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Is the framework correct in assuming we can reduce greenhouse gas emissions and grow the economy? If not, which should be given precedence?
These questions come at a pivotal moment in Canadian climate action. The Pan-Canadian Framework marks the first time Canada’s first ministers have endorsed a national plan to tackle climate change. It opens the door to a game-changing carbon price that will make reducing greenhouse gas emissions the smart, cost-saving choice for businesses and individuals.
However, a recent Nature Climate Change article claims, “No major advanced industrialized country is on track to meet its pledges to control the greenhouse-gas emissions that cause climate change.” Canada pushed for ambitious targets during the 2015 Paris climate negotiations, but even the framework won’t put us on track to meet our pledged reductions.
Rather than being an outcome of climate action, economic growth may prevent us from reaching climate targets. A July 2017 study in Nature Climate Change concluded that the world only has a five per cent chance of keeping global average temperature from increasing beyond 2 C. On a positive note, the authors found economies worldwide will likely become more energy-efficient, and low-carbon sources like wind and solar will make up a growing share of the mix.
But economic growth will likely cancel out these advances. For every megatonne of emissions reduced through efficiency and clean energy, another megatonne will be produced because of economic expansion. Our economies will get bigger almost as fast as they get cleaner and emissions will not drop quickly enough to stave off catastrophic climate change.
Economic growth has been the primary goal of every Canadian government, provincial and federal, for decades. Leaders’ speeches are peppered with references to it. Election campaigns are filled with promises of economic expansion. Pity the politician who presides over an economic downturn.
Rarely do we stop to ask what economic growth means. In short, it’s a year-to-year increase in production, distribution and consumption, as expressed by gross domestic product.
If GDP strikes you as a poor indicator of well-being, you’re not alone. The late U.S. politician Robert F. Kennedy once remarked that GDP “measures everything, except that which makes life worth living.” It’s a flawed indicator of progress.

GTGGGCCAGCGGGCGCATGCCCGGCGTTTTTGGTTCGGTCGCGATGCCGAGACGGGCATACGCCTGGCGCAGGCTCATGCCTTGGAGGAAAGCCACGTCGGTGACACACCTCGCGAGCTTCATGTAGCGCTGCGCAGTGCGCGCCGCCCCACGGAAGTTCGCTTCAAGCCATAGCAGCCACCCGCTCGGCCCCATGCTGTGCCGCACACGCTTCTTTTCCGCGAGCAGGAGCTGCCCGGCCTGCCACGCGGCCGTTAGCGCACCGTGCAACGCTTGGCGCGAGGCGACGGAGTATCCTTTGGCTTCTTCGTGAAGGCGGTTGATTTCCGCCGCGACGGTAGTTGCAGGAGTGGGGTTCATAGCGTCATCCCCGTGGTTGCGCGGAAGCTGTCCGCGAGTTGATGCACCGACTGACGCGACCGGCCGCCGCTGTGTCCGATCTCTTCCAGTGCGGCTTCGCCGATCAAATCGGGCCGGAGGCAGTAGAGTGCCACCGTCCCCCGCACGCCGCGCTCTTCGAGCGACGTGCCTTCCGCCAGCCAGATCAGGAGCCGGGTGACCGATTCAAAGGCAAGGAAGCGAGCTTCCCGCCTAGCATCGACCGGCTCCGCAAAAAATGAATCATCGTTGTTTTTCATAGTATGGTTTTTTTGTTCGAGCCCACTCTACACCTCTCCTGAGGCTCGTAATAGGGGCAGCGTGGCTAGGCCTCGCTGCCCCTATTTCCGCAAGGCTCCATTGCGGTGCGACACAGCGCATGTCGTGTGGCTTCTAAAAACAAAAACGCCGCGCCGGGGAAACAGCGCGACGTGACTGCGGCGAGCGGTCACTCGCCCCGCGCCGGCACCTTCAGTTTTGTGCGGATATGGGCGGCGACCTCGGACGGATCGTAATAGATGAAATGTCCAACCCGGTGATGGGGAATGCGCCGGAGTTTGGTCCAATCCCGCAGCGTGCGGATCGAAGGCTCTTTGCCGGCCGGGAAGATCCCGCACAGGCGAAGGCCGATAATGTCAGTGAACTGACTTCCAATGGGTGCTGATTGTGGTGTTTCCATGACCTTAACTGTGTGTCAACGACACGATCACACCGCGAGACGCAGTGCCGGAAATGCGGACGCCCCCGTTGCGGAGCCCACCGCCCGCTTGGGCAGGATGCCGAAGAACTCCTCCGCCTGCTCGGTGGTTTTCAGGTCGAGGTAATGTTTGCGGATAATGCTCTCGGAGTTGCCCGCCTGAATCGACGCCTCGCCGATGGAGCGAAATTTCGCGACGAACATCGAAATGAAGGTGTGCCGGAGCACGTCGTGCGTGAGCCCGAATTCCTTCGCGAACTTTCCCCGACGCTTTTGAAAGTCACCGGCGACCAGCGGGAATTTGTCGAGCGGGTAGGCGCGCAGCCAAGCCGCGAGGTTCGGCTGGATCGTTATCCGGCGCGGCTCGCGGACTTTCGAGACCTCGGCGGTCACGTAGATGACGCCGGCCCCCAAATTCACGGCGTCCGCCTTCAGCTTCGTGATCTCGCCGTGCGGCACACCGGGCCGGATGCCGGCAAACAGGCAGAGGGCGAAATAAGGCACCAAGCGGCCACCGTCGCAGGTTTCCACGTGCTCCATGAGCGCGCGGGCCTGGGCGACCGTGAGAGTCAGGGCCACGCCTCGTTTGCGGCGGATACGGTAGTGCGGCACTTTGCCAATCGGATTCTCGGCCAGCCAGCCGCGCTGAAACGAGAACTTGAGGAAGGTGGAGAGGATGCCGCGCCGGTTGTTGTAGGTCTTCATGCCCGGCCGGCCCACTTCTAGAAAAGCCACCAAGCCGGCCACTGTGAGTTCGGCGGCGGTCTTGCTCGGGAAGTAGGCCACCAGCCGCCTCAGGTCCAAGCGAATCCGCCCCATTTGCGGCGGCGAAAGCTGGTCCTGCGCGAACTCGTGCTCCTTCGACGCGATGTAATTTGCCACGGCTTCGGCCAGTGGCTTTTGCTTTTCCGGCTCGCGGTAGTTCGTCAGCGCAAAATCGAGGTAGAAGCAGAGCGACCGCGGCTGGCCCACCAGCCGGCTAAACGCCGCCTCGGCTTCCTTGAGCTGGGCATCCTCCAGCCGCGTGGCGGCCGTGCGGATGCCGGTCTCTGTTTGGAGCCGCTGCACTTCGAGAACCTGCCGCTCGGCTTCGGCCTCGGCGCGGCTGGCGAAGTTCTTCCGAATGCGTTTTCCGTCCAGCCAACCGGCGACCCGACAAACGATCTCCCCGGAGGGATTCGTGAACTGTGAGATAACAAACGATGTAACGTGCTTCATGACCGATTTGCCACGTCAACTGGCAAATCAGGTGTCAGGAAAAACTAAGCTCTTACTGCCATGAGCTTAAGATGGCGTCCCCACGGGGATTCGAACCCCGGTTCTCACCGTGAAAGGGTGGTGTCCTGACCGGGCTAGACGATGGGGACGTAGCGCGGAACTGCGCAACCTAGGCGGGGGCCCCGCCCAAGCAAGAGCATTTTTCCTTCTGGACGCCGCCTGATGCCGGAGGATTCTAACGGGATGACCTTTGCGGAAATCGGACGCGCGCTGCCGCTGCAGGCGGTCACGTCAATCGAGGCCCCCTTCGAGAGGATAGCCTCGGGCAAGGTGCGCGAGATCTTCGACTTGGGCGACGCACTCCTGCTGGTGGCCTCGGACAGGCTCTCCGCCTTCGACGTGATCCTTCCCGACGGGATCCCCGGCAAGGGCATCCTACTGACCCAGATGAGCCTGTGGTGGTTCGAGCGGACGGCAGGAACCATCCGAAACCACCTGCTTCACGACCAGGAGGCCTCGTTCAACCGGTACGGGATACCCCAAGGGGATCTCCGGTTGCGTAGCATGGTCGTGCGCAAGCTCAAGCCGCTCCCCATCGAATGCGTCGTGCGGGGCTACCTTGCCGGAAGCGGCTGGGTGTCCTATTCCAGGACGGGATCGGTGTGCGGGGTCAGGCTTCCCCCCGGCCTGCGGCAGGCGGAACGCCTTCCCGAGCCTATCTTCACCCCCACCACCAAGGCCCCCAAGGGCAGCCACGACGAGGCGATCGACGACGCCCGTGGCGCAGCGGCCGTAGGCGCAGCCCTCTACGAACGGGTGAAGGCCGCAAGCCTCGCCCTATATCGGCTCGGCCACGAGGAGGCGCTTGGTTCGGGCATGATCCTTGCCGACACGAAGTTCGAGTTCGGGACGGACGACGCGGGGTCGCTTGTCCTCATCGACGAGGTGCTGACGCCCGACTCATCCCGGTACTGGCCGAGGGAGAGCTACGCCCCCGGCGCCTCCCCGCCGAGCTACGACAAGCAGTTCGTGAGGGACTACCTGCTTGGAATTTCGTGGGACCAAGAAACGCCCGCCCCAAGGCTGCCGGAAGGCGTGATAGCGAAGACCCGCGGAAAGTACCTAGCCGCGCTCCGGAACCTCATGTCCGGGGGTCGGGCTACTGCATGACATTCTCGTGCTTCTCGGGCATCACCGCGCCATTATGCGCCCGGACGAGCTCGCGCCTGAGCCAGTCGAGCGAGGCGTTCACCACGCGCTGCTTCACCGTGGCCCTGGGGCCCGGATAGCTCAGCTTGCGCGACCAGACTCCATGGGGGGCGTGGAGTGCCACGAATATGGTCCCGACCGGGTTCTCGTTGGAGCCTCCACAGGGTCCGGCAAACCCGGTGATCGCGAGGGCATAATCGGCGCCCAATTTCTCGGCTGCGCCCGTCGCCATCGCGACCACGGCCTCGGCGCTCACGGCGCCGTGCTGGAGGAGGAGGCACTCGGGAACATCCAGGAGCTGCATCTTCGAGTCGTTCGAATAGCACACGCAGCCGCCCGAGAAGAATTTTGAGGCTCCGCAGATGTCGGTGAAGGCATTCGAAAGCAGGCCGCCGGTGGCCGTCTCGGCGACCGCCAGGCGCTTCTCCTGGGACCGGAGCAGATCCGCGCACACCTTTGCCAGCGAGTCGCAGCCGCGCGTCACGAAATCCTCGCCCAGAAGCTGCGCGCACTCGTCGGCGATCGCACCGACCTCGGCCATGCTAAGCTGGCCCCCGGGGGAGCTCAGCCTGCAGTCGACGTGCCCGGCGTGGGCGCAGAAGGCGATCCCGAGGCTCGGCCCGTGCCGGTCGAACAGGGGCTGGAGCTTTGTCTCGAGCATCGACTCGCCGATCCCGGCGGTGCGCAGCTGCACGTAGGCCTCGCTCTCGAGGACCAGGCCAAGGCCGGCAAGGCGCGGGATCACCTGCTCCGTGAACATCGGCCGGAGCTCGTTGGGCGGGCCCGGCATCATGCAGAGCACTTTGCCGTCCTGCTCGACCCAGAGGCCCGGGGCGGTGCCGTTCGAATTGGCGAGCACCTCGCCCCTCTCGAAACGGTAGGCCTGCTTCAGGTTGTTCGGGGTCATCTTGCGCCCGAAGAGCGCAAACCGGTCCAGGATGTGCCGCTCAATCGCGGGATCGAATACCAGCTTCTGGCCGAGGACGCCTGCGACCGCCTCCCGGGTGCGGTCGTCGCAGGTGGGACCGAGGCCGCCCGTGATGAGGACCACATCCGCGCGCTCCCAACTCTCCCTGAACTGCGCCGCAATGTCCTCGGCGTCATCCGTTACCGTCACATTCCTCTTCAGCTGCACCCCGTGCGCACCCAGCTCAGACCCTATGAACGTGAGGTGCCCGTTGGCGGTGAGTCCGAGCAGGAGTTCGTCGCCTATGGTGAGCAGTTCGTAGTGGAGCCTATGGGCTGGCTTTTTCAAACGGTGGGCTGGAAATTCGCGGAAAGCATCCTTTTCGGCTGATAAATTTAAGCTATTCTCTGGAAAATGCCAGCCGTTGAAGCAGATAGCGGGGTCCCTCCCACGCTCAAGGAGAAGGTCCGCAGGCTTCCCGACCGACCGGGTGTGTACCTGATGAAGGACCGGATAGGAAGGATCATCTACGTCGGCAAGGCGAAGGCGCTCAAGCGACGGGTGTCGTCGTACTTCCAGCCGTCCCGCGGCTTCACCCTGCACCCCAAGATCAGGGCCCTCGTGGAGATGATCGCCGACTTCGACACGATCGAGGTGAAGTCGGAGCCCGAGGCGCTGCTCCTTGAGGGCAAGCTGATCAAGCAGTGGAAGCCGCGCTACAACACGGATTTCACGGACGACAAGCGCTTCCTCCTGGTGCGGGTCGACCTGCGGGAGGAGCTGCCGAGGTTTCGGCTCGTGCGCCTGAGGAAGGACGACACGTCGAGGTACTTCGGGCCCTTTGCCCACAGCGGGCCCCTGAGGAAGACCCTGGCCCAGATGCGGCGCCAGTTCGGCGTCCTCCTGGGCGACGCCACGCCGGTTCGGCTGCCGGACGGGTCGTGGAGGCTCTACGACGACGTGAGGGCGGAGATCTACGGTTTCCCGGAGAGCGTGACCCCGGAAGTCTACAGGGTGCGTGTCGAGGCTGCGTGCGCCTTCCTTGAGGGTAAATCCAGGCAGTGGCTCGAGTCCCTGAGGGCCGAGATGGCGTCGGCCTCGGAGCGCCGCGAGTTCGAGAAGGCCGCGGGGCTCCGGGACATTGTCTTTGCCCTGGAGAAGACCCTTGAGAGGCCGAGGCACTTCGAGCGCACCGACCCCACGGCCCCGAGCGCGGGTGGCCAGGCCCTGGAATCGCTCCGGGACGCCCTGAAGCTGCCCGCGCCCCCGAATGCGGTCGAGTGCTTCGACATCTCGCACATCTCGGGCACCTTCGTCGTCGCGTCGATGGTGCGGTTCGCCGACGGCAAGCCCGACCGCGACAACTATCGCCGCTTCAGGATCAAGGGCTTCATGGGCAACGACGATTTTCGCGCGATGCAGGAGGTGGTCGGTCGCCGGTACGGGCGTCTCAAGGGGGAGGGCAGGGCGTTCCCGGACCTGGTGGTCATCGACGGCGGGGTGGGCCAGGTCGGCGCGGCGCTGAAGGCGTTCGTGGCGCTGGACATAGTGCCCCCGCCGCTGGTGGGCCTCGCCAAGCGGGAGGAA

The Pan-Canadian Framework expresses optimism that we can reduce emissions while expanding the economy. This promise of “green growth” is popular because it offers something for everybody. It maintains a commitment to economic growth while claiming greenhouse gas emissions will drop. But, as the Nature Climate Change study asserts, “green growth” is likely an oxymoron.
“Degrowth” advocates argue that tackling climate change requires shrinking the economy. A planned slowdown of the economy would be achieved by implementing shorter workweeks and more holidays and encouraging low-consumption lifestyles.
“Agrowth” advocates such as environmental economist Jeroen van den Bergh argue that we should ignore GDP altogether, and instead evaluate progress using indicators such as literacy, employment, rates of diabetes and heart disease, water and air quality and climate stability. If GDP happens to go up while these indicators improve, so be it. If GDP goes down while other measures of well-being increase, what have we truly lost?
When the Pan-Canadian Framework is implemented, some economic sectors will likely grow. Companies that offer low-carbon energy sources, energy-efficient products and opportunities to offset or store greenhouse gas emissions will prosper. Other sectors, like coal mining for power production, will shrink. We may or may not have “clean growth,” but we will have a cleaner economy and a better shot at preventing or mitigating climate change’s most harrowing effects.
If moving beyond the Pan-Canadian Framework is at odds with growing the economy, let’s make sure our elected officials have their priorities straight. Reducing greenhouse gas emissions should take precedence over economic growth.